Four ways Congress could stop the Iraq war.

The law, lawyers, and the court.
Jan. 10 2007 5:41 PM

Four Ways To Stop the War

What Congress could do—if it dared.

Sen. Joseph Biden and Sen. John Kerry. Click image to expand.
Sens. Joe Biden and John Kerry

Congress is sticking to gestures in expressing its dissatisfaction with the Iraq War. The new Democratic leadership isn't trying to stop President Bush's planned troop increase. Instead, they're just planning a resolution to express disapproval of it, a measure whose only practical impact will be forcing Republicans to take sides on the issue. But what if Congress were to actually exercise its war powers? The Constitution gives Congress the power to declare war and also to decide when to fund and how to regulate the military. But generations of presidents have succeeded in expanding their authority as commander in chief at Congress' expense—and with its permission, tacit or otherwise. If Congress wanted to push back in Iraq, here's a list of possibilities for what it could do, from cleanest to messiest, legally speaking:

Emily Bazelon Emily Bazelon

Emily Bazelon is a Slate senior editor and the Truman Capote Fellow at Yale Law School. She is the author of Sticks and Stones.

1. Unauthorize the war. Or reauthorize it.
In October 2002, Congress authorized the use of force in Iraq. It could repeal that resolution and pass another one saying no more war. Or it could reauthorize the use of force on a different and more limited basis. Sen. Robert Byrd argues for reauthorization. The idea is that the reasons we thought we were going to war—Saddam's supposed weapons of mass destruction and alleged operational relationship with al-Qaida—have nothing to do with the current conflict.

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Two questions would follow from a de- or reauthorization of war resolution, as they would from any flexing of congressional war-power muscles. Would the president accept Congress' judgment, and which branch of government would the courts side with if he didn't? If Congress spoke clearly enough to repeal the authorization of force, it's hard to imagine the other branches wouldn't listen, no matter what the president's commander-in-chief powers are. As law professor Neil Kinkopf of Georgia State University writes, "When Congress, acting in the vast areas of overlapping power, tells the President 'no,' the President must comply." Harold Koh, dean of Yale Law School, makes a more aggressive argument about the lack of continuing relevance of the 2002 authorization of force.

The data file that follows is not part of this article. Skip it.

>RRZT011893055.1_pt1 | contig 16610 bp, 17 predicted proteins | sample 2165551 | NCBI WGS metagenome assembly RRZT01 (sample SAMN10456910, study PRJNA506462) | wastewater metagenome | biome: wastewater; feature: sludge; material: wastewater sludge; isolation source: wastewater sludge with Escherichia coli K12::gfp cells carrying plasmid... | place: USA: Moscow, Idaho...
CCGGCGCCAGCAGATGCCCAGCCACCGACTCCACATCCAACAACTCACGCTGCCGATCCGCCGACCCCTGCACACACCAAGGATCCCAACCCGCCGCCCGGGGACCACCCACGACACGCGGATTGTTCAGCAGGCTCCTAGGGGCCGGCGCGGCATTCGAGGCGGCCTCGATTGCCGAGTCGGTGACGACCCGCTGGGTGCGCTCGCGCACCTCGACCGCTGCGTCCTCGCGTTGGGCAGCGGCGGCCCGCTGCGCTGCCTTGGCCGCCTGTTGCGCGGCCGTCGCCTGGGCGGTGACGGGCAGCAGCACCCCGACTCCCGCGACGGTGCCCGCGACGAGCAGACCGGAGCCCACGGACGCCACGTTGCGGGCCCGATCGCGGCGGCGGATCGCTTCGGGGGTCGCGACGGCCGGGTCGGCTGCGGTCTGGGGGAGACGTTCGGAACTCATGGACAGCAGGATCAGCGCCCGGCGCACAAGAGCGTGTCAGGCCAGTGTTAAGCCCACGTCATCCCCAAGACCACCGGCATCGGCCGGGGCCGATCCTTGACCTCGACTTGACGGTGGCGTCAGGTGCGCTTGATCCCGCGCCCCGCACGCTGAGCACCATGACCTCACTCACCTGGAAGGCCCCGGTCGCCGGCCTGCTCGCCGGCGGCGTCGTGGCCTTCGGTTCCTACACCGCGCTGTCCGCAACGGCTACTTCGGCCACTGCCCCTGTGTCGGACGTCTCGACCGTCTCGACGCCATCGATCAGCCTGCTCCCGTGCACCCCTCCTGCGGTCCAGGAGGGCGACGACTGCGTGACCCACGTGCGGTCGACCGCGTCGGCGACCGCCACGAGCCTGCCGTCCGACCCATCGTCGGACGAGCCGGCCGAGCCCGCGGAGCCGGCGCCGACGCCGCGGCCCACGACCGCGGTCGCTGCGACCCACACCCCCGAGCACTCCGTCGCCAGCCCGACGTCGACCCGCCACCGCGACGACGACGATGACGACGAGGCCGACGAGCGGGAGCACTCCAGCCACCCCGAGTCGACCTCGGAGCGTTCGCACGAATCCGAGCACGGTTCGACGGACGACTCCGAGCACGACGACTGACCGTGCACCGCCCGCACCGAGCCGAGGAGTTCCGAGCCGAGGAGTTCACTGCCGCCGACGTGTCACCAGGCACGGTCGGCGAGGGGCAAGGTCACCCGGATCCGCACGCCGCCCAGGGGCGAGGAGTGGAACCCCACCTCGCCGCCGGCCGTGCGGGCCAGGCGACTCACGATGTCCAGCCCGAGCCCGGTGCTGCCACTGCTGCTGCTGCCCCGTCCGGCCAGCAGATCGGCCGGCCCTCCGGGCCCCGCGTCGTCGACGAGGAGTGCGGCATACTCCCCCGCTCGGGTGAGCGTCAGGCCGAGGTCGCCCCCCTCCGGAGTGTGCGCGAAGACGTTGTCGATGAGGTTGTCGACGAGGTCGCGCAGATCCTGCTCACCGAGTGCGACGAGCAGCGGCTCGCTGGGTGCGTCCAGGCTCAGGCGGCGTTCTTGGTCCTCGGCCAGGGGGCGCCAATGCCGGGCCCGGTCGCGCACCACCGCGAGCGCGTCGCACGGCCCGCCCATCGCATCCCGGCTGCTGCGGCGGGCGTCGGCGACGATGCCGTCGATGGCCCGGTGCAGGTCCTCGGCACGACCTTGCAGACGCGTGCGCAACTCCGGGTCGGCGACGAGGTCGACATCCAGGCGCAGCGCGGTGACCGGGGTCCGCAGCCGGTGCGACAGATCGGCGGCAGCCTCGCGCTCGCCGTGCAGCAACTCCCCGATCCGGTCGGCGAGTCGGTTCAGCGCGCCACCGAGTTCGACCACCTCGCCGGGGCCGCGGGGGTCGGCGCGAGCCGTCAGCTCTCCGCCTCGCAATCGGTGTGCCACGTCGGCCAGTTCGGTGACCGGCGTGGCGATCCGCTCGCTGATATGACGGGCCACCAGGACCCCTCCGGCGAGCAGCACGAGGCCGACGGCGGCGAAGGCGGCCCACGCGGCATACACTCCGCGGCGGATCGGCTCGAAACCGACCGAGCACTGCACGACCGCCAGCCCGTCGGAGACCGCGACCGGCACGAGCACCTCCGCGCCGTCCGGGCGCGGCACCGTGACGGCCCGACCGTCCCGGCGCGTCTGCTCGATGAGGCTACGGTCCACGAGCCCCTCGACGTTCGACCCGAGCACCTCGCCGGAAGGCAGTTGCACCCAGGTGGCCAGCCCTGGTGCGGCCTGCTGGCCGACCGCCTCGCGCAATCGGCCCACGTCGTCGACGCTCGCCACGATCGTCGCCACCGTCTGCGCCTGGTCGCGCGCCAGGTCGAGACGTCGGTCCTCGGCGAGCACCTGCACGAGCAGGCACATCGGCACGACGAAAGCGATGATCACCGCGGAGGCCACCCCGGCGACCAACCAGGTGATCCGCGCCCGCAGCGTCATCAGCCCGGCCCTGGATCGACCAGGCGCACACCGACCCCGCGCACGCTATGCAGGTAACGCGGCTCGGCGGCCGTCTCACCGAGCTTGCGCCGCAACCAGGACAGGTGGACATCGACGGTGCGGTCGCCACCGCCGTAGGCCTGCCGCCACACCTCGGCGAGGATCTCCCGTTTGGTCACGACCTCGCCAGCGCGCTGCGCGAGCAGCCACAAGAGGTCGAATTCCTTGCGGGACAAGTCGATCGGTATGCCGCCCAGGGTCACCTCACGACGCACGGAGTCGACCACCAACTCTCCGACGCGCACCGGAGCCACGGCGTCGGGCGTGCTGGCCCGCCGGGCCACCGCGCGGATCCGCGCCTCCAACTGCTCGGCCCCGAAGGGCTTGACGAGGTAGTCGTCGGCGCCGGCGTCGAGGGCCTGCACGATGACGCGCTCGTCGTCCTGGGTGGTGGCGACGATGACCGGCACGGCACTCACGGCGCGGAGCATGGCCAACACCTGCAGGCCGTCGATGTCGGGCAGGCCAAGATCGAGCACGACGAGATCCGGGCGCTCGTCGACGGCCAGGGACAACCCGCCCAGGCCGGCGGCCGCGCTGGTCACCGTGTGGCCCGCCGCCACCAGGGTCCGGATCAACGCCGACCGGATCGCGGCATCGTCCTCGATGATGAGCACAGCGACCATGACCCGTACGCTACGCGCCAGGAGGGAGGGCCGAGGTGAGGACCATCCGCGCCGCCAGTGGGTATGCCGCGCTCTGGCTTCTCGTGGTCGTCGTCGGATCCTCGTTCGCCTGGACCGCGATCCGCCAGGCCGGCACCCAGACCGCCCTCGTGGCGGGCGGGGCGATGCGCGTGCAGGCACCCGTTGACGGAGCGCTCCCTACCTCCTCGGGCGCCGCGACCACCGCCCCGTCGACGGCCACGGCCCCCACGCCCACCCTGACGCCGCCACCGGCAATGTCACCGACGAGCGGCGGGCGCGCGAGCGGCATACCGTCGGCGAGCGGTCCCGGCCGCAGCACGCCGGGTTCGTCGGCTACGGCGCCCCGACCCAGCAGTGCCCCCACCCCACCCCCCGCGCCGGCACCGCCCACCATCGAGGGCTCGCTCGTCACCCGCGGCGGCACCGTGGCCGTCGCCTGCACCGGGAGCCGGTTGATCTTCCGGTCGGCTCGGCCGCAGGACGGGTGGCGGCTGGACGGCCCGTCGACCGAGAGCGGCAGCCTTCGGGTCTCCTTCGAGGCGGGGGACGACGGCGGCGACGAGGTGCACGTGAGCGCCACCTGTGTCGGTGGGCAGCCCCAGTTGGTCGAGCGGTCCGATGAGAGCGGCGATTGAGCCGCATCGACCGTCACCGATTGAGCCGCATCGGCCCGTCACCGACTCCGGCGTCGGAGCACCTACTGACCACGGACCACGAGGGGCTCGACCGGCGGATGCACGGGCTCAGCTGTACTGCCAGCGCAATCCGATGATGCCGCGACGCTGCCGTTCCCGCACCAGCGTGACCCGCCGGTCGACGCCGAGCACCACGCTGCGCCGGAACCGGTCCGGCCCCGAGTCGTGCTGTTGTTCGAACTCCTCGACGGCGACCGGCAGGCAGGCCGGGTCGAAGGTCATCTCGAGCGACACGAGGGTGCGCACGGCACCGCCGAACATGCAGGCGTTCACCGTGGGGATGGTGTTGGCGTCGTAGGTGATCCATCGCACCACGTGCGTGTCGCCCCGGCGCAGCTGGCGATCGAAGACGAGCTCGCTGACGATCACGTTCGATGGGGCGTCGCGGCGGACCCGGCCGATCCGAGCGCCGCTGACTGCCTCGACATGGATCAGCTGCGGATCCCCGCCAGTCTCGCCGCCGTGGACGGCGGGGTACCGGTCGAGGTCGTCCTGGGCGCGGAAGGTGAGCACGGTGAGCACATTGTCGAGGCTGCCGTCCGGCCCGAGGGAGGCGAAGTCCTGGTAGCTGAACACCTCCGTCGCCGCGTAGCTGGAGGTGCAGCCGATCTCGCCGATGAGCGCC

2. Cut off the money.
This would also be pretty straightforward in constitutional terms. Congress has the power to "raise and support Armies." If Congress votes against spending more on the war in Iraq, the president presumably would have to comply.

There's a delayed-reaction problem, though. Ending future appropriations doesn't mean taking away current ones. Bush has the funds to get a troop surge under way—he's not asking for more money at the moment. So Congress would be a step behind if it tried to club the troop surge with this blunt weapon. And theoretically at least, it could risk putting soldiers in danger, by blocking the replenishment of spent equipment and ammunition.

3. Condition the money.
You want more money, Mr. President? OK, but you have to give us a fuller accounting of how you plan to spend it or a clear strategy for reducing the violence in Iraq. Or—Sen. Kennedy's tough-love version—you can have your money, but not for a troop surge.

The White House would undoubtedly say that such tying of its hands is an unconstitutional infringement on the president's core power as "commander in chief of the Army and Navy of the United States." Spokesman Tony Snow said Monday that he's demurring from playing "junior constitutional lawyer" but added, "You know Congress has the power of the purse. The president has the ability to exercise his own authority if he thinks Congress has voted the wrong way." At least some Democrats appear to agree with Snow. Sen. Joe Biden last weekend called it "constitutionally questionable" to "micromanage the war." Biden said Congress "can't go in and, like a tinker toy, play around and say, 'You can't spend the money on this piece and this piece.' "

A raft of law professors and lawyers disagree with Biden. They see little problem with Congress attaching strings to future appropriations. They believe Congress can tell the president that he can't use torture or nuclear weapons or 20,000 more troops, as long it does so through the funding power. There's some recent precedent for this. In June 1973, Congress stipulated in appropriating funds at the end of the Vietnam War that they could not be used to "support directly or indirectly combat activities." But according to Peter Irons' book War Powers, when Rep. Elizabeth Holtzman, a New York Democrat, sued to stop the bombing that continued that summer in Cambodia, the courts ducked. The Supreme Court stayed out of the case, and the Second Circuit invoked the "political question" doctrine, which is how judges usually duck out of policing war-powers fights between the executive and the legislature. Since then, courts have rejected efforts by members of Congress to sue the president for exceeding his war powers, ruling that lawmakers don't have standing to bring such a suit. (Though a soldier might.) So it's possible, at least, that making funding for the war conditional could prove trickier than simply shutting it off. On the other hand, if a bill like Kennedy's passed and then was challenged in court, the judicial-hands-off approach of the political question doctrine would favor Congress.